'Court' Review by Aneesh Raikundalia

You won't see a better Indian film this year than 'Court'. Fact.

Marathi cinema is where it's at right now. Fact.

Despite the Hulk-like shadow of the Avengers sequel. Court is going to near packed houses. Most awesome fact.

Chaitanya Tamhane's 'Court' is another sensational film that proves how far and high regional cinema in India is soaring. It's a modern day masterpiece, and yes I know the word is thrown around a lot but this time.

'Court' catches proceedings on a sense of high note, a film depicted as a court case fought for the and against a Dalit poet, teacher and above all lower class activist Narayan Kamble fighting for a better, socially conscious, bias and consumerist free society. He is put into what can only be deemed an odd farcical situation in the most natural, realistic and above all believable way.

A case is lodged against him and one of his performances, where he allegedly incites gutter cleaners and manhole workers to commit suicide, in which case one; another lower cast man Vasudev (ironic considering the word means the god within us) has supposedly committed suicide.

All this forms the basis of a tale that embroils in off all people, An immigrant (Gujarati) upper class lawyer fighting for this man against a government sanction middle class lawyer and housewife with a Judge (in between the two structures) sitting to make the final verdict.

But as eloquently as Tamhane puts it in his biting commentary of our societal structures and judicial systems, it all doesn't matter. It's a perfect way to begin, a contradictory look at the two ends of the film.

As the long winding court case winds down after being turned on its head, with a secondary indictment on the lowly poet and his so called 'extremist' activities. Tamhane like he does throughout the film, spends excruciatingly detailed amount of time on letting the courtroom close down for until the summer holidays, up to the final lights by the last man remaining (an equally low status peon) man are switched off. He even gradually fades to black, playing with the audiences expectations. He then cuts away to the judge and his extended family and friends heading on a holiday trip.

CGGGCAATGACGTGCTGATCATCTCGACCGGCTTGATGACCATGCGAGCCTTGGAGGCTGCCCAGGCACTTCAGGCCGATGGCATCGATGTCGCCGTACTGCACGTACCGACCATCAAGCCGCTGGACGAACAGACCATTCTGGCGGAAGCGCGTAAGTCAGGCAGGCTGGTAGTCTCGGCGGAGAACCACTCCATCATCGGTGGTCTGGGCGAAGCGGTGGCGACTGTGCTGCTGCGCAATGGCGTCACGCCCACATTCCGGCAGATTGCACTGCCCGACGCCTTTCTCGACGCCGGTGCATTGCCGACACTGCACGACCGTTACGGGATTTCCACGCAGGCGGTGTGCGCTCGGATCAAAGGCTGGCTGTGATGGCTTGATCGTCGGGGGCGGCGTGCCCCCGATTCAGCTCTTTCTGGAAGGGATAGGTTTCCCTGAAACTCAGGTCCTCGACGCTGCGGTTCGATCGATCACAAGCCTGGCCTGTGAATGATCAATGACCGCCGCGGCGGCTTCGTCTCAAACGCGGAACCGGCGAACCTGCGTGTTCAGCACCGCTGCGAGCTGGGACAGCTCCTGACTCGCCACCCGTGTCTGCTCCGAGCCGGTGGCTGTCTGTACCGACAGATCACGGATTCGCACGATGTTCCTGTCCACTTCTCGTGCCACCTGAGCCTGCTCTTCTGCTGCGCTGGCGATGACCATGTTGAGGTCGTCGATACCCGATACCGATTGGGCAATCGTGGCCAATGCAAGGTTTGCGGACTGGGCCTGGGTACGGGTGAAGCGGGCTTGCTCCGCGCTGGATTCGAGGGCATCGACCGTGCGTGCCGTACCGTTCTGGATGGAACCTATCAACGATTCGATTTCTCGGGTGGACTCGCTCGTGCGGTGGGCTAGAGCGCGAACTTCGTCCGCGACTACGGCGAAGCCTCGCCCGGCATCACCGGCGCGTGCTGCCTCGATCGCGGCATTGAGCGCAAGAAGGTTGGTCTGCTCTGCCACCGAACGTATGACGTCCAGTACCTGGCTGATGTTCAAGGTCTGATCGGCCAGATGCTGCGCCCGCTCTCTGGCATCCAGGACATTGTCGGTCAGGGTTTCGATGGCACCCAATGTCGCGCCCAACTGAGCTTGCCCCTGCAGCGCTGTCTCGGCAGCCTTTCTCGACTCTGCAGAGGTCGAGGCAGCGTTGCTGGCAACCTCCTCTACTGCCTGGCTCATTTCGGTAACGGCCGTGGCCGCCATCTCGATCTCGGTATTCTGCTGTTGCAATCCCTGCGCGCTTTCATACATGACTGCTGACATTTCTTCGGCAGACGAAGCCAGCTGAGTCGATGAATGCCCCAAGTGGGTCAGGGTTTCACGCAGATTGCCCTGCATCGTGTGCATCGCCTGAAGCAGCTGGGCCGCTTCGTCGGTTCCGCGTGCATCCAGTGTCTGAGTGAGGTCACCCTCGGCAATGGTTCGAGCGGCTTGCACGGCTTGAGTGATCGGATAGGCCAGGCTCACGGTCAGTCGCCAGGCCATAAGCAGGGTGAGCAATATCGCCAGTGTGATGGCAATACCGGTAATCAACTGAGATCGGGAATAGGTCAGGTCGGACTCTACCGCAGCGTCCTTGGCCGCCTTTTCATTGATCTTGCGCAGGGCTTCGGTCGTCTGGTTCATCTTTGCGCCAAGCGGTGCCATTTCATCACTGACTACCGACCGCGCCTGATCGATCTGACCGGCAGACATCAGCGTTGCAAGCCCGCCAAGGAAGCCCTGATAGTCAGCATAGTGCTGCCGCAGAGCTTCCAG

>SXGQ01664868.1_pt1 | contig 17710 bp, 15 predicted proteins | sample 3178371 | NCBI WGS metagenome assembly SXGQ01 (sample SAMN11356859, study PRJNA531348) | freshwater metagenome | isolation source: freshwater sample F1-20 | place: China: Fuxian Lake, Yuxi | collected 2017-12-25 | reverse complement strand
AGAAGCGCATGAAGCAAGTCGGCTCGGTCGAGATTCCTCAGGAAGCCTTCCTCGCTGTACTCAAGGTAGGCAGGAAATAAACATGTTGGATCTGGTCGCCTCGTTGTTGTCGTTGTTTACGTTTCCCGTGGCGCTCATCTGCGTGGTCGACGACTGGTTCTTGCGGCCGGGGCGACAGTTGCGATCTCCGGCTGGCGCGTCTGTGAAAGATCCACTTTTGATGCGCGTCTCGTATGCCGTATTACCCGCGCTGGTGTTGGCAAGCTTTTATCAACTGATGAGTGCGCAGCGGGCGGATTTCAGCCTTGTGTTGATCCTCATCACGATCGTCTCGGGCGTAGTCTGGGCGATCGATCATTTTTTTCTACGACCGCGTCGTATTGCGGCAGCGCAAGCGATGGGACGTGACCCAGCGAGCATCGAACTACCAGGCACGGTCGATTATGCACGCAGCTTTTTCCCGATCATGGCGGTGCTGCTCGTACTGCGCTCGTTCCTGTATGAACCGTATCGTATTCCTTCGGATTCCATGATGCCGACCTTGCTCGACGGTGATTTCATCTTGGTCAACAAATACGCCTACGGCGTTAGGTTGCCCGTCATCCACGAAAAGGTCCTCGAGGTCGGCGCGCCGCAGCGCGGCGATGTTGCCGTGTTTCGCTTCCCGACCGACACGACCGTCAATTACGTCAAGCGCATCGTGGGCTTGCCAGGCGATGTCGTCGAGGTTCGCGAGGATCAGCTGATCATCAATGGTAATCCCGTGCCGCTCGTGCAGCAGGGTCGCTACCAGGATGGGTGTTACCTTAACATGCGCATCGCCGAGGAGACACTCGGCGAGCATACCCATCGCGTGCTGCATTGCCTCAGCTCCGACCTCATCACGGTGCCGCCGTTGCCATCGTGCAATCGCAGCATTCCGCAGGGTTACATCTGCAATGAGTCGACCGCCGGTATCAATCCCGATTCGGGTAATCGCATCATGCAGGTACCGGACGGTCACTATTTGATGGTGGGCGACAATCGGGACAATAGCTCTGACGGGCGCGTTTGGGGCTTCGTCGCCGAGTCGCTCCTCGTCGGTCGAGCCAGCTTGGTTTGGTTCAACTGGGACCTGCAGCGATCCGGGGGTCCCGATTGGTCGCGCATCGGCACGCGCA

For the final ten to fifteen minutes, nothing of note really happens. All we find are these people balanced between the lower and upper classes through their tastes, status and actual thinking. The final shot leaving us with a bunch of kids pulling a prank on the sleeping judge and being shouted at for it. It's an end that is thoroughly pointless but once again holds weight for it's nothingness, just like the whole court case and the hollow system around it.

Tamhane uses these character excursions multiple times in his film, each point or scathing remark balanced in its nature for characters just doing their mundane jobs and fighting a fight that never lets go but never really amounts to anything.

He revels in quite the details, his editing kept crisp by the contradictory fact that he lingers on frames for longer than usual. Wrenching out details and the kind of individual ideas and worlds each set of characters lives in.

The opening a scene of the Dalit, simply educating a bunch of children of their country. His next a harsh but painfully truthful poem on caste segregation and consumerism, ironically also lambasting our need as a people whether of poor or rich status to flock to these malls (where most will be watching this gem). After which he is courted off to prison and then eventually court.

The case never gets out of hand, for an Indian film let alone a film at all, the proceedings are handled with a beautifully textured natural restraint. There's not shouting or constant arguing, there's a sense that Tamhane makes a mockery of our ideas of the court and judicial system thanks to cinema and also off the ineptitude and slow pace of the system itself.

Really for a film so pointedly odd in terms of conflict but sharp realism, there's an innate satire Tamhane naturally brings that doesn't feel like comedy but more like laughing at painful truths. It's what makes his film all round so perfect, he literally scoops the viewer up and engages them. Forcing them to follow but also keeping them at bay and engaged.